Memoirist Leary (An Innocent, a Broad) follows in her fiction debut the unraveling of Julia Ferraro after she accidentally discovers a racy message in her Golden Globenominee husband's voice mail. As the doubts about her husband, Joe, mount, Julia begins examining other areas of her life with closer scrutiny, and her behavior becomes increasingly erratic as her paranoia grows: she dabbles in Restylane and Botox, attempts to seduce her shrink and plants rumors about her husband on Gawker. In addition to Julia's marital angst, she is also managing a shaky relationship with her entitled, adolescent daughter, Ruby, and is wracked with anxiety over her own lack of a career. Julia is a sharp and self-aware narrator, though there are moments when she seems too much a romantic, particularly for someone with otherwise worldly and wry sensibilities. Leary, the wife of actor Denis Leary, has an eye for the comedy of manners of the rich and idle. As Julia's daughter observes, "You don't really have to do anything." Julia responds: "I know. You have no idea how stressful that is." (June)Copyright © Reed Business Information, a division of Reed Elsevier Inc. All rights reserved.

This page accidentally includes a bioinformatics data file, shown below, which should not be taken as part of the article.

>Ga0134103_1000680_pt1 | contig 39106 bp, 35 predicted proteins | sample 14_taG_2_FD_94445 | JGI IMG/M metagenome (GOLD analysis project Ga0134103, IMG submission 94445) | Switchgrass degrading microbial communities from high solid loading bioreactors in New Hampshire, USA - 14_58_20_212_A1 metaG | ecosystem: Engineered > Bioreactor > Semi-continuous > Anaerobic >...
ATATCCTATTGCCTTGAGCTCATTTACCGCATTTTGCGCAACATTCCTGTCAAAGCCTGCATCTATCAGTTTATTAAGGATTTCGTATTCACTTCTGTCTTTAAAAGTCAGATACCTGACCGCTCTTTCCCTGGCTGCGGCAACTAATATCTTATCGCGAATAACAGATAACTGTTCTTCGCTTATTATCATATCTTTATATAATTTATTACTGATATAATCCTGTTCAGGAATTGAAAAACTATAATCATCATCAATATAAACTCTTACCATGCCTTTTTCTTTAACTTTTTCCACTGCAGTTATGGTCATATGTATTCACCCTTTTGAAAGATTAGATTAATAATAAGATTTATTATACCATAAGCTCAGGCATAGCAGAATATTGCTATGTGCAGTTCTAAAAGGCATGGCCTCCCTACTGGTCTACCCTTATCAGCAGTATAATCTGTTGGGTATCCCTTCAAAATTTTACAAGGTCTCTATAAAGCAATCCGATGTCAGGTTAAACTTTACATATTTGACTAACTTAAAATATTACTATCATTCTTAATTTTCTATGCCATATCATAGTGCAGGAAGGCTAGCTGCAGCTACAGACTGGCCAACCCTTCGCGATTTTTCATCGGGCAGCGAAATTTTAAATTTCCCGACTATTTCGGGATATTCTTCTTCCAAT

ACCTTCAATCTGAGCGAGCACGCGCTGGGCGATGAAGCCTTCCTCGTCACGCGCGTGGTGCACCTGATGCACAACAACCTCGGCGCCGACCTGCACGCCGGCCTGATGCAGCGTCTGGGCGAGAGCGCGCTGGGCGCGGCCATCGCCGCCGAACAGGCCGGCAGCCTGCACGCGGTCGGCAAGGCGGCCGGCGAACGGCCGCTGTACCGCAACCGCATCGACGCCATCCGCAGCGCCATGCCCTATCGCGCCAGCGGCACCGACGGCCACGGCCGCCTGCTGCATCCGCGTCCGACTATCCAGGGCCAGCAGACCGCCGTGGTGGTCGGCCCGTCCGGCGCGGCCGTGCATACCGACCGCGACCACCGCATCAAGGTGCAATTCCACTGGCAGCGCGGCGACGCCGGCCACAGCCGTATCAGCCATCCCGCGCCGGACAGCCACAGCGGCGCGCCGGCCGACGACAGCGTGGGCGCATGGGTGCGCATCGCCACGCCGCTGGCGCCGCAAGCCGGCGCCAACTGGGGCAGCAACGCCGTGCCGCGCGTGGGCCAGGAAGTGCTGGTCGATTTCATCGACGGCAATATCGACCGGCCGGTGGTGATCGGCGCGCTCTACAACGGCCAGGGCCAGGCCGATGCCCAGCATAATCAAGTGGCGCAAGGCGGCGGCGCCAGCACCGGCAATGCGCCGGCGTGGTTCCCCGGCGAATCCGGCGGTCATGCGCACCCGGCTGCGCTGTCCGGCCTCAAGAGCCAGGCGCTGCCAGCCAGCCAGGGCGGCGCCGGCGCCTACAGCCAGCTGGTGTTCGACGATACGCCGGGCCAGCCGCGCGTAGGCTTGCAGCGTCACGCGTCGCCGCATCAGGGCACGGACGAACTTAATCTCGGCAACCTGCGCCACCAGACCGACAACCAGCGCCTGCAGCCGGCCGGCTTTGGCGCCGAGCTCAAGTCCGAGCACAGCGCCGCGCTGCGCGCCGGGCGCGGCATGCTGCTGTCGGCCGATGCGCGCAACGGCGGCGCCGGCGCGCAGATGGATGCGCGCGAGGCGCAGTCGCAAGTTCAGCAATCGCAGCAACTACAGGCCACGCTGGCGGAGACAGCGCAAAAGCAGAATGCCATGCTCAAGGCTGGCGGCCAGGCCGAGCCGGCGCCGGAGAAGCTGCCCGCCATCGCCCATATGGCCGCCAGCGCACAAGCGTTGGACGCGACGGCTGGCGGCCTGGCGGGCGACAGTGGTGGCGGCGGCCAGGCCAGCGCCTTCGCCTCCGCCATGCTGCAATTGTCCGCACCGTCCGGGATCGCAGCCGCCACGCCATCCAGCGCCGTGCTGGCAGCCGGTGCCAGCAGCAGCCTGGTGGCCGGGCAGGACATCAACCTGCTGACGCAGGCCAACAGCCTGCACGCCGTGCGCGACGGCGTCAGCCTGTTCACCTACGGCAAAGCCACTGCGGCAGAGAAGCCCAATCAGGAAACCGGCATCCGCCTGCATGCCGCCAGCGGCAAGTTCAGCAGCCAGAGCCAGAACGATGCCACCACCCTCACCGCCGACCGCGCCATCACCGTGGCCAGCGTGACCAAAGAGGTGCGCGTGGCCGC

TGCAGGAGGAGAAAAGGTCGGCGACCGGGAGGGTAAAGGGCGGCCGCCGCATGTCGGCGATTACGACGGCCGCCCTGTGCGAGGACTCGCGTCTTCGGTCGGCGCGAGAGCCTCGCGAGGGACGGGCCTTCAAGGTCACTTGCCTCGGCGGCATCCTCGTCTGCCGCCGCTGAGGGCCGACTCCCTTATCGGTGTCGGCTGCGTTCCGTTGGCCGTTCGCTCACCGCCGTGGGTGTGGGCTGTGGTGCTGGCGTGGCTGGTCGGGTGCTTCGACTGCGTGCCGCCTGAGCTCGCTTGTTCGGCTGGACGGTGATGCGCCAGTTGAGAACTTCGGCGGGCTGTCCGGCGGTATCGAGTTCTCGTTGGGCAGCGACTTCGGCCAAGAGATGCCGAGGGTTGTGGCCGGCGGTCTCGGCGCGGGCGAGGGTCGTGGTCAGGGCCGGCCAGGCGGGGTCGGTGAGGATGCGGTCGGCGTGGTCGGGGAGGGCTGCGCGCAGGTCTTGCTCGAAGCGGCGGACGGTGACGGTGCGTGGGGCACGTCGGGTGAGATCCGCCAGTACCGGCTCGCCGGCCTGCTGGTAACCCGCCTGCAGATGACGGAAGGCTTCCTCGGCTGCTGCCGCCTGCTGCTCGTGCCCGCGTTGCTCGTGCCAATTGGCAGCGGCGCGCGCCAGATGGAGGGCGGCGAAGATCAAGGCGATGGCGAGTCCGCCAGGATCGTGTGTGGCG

How does a free spirit turned wife and mother cope with her actor husband's infidelity? According to this debut novel from memoirist Leary (An Innocent, a Broad, 2004), with tears, irreverent humor and, ultimately, a reaffirmed sense of self. Julia Ferraro's husband Joe has been nominated for a Golden Globe for best actor in a TV series. Weeks before the ceremony, Julia innocently uses Joe's phone to check her messages and punches in his code by mistake. The raunchy, suggestive message she hears sends her near-perfect world into a tailspin. After struggling for years, Joe is now a household name. Julia and he have two young children, Ruby and Sammy, and share a spacious pre-war apartment on the Upper West Side. It's a far cry from the early days of their courtship and marriage, when Julia was the fun-loving breadwinner and Joe was an "awkward, shy, borderline dork" whom Julia "taught to drive a stick shift and to shoot pool and, really, how to dress." Now she is obsessed with discovering the identity of the young woman with "that fresh, foul purr." A girl who once threw wild parties, Julia now balances Joe's celebrity with gentle barbs and copes with such demands as Sammy's status-driven preschool. (The lampooning of Sammy's Multicultural Montessori School is the funniest part of the book.) As the Golden Globes near, Julia plunges into a maelstrom of insecurities about her marriage, her parenting skills and her weight, and she struggles to steer a course between pushover and avenging First Wife. The outcome is satisfying without being sappy. A witty take on marital survival in Manhattan-with heart.